De - you are right that the key factor is the intent of the physician to sends the patient to you. This is frustrating for everyone because the physician who is seeing the patient is not in control of HOW the patient came to see him/her, but is trying to code based on what s/he thinks the original physician wants.

    You stated that many physicians just give your phone number to the patient - these are probably NOT consults. For example - patient has a hernia and the PCP sends the patient to surgeon to get this taken care of. That's a transfer of care.

    On the other hand, say the PCP sees a patient with persistent GI problems and vague, recurring belly ache. Thinks patient might have an obstruction or ??. So he sends patient to a gastroenterologist for a consultation. Ideally there should be a physician-office-to-physician-office communication outlining what is concerning the PCP and requesting a consultation (advice/opinion on how to handle this problem). The gastro doc may evaluate and determine that surgery is warranted. That first visit is STILL a consult.

    All this is further complicated by the fact that whatever the PCP calls the "referral" or "request for consult" it doesn't impact the PCP's coding or reimbursement in any way. It only impacts the "consulting" physician - who has no control over the "requesting" physician's intent. S I G H

    Anyway, I hope that helps.

    F Tessa Bartels, CPC, CEMC

  6. #6
    Join Date
    Apr 2007
    North Carolina



    I completely understand your dilemma. Here was my scenerio for the week...

    Patient presents to ER for fracture/sprain. ER physician renders treatment and requests that the patient follow up with our orthopedic provider (in office). When the patient arrived to the office, the visit was charged as a consult. This is clearly not a consult. Not only was the ER physician NOT asking for an opinion but this was a transfer of care. Guidelines, regulations, emails..... were provided in order to educate everyone. Even with Medicare Chapter 12 in hand, it was still an arm wrestling match.

    Examples That Do Not Meet the Criteria for Consultation Services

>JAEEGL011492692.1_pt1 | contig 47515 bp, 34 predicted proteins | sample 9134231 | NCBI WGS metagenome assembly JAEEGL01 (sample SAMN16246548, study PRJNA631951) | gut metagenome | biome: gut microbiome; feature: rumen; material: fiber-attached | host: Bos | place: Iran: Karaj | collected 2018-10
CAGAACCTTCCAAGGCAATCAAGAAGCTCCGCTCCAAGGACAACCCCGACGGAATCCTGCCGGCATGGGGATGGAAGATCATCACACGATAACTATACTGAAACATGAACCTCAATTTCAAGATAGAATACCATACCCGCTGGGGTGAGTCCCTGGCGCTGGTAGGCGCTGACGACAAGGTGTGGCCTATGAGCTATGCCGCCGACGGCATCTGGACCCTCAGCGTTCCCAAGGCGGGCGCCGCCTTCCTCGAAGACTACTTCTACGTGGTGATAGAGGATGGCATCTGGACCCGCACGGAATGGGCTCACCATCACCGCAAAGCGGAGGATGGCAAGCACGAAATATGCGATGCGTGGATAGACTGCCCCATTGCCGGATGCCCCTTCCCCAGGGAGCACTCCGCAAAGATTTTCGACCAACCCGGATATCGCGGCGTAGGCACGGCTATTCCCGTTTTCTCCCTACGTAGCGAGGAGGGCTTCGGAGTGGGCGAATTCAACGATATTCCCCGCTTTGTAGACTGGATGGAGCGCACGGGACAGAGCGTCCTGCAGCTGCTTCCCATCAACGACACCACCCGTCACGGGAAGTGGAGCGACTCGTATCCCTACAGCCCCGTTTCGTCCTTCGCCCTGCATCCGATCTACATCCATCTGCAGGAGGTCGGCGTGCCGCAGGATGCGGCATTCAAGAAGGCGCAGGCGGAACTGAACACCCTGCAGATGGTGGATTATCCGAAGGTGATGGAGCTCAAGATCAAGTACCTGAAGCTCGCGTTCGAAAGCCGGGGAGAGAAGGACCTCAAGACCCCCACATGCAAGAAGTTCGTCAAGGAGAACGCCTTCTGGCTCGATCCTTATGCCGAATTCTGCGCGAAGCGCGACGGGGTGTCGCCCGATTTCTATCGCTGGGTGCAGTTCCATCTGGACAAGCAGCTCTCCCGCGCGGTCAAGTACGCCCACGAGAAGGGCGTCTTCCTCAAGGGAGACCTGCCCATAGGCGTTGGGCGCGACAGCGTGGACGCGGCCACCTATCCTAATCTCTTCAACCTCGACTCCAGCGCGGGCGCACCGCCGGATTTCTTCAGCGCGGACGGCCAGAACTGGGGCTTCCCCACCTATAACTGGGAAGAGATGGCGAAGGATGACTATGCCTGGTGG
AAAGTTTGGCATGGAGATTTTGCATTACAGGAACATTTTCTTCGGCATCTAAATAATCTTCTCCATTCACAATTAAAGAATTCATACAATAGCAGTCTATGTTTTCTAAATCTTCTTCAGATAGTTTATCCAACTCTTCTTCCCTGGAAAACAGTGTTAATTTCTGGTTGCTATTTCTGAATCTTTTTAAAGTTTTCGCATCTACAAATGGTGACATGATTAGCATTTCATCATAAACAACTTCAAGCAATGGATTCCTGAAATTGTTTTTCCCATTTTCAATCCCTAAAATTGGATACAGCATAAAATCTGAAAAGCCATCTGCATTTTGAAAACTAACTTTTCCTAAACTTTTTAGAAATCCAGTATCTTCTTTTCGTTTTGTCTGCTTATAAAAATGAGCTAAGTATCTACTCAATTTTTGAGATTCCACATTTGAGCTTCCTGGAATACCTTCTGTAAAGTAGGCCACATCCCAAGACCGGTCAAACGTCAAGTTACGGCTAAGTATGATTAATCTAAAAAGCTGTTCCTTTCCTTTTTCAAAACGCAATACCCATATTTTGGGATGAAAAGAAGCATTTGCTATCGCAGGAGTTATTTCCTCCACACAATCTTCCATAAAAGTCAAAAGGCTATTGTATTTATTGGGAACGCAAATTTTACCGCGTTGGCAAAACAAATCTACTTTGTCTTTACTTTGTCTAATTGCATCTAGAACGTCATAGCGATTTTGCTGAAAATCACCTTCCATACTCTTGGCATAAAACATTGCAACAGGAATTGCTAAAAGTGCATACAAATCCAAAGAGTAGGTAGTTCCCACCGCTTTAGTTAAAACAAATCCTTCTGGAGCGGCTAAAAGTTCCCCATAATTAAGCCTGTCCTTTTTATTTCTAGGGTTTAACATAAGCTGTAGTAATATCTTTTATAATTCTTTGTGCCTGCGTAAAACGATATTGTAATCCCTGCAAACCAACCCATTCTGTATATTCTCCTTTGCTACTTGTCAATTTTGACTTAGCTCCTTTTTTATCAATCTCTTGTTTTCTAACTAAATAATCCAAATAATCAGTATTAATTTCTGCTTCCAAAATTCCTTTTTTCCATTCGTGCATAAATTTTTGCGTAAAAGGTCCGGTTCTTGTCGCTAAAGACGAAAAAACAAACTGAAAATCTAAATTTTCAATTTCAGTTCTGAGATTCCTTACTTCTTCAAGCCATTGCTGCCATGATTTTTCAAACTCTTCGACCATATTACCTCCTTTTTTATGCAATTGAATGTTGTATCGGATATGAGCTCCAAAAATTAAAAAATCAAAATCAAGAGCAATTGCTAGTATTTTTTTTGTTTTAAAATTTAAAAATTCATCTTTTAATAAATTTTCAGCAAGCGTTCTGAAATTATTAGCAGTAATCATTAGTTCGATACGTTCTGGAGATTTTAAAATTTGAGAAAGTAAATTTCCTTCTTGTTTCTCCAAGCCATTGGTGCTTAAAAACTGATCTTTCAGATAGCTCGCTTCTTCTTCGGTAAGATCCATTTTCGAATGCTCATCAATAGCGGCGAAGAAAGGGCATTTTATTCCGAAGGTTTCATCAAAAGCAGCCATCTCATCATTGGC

EXAMPLE 1: Standing orders in the medical record for consultations.
    EXAMPLE 2: No order for a consultation.
    EXAMPLE 3: No written report of a consultation.
    EXAMPLE 4: The emergency room physician treats the patient for a sprained ankle. The patient is discharged and instructed to visit the orthopedic clinic for follow-up. The physician in the orthopedic clinic shall not report a consultation service because advice or opinion is not required by the emergency room physician. The orthopedic physician shall report the appropriate office or other outpatient visit code

    Transfer of Care
    A transfer of care occurs when a physician or qualified NPP requests that another physician or qualified NPP take over the responsibility for managing the patients’ complete care for the condition and does not expect to continue treating or caring for the patient for that condition.
    When this transfer is arranged, the requesting physician or qualified NPP is not asking for an opinion or advice to personally treat this patient and is not expecting to continue treating the patient for the condition. The receiving physician or qualified NPP shall document this transfer of the patient’s care, to his/her service, in the patient’s medical record or plan of care.
    In a transfer of care the receiving physician or qualified NPP would report the appropriate new or established patient visit code according to the place of service and level of service performed and shall not report a consultation service.

    Good luck...This is never an easy task.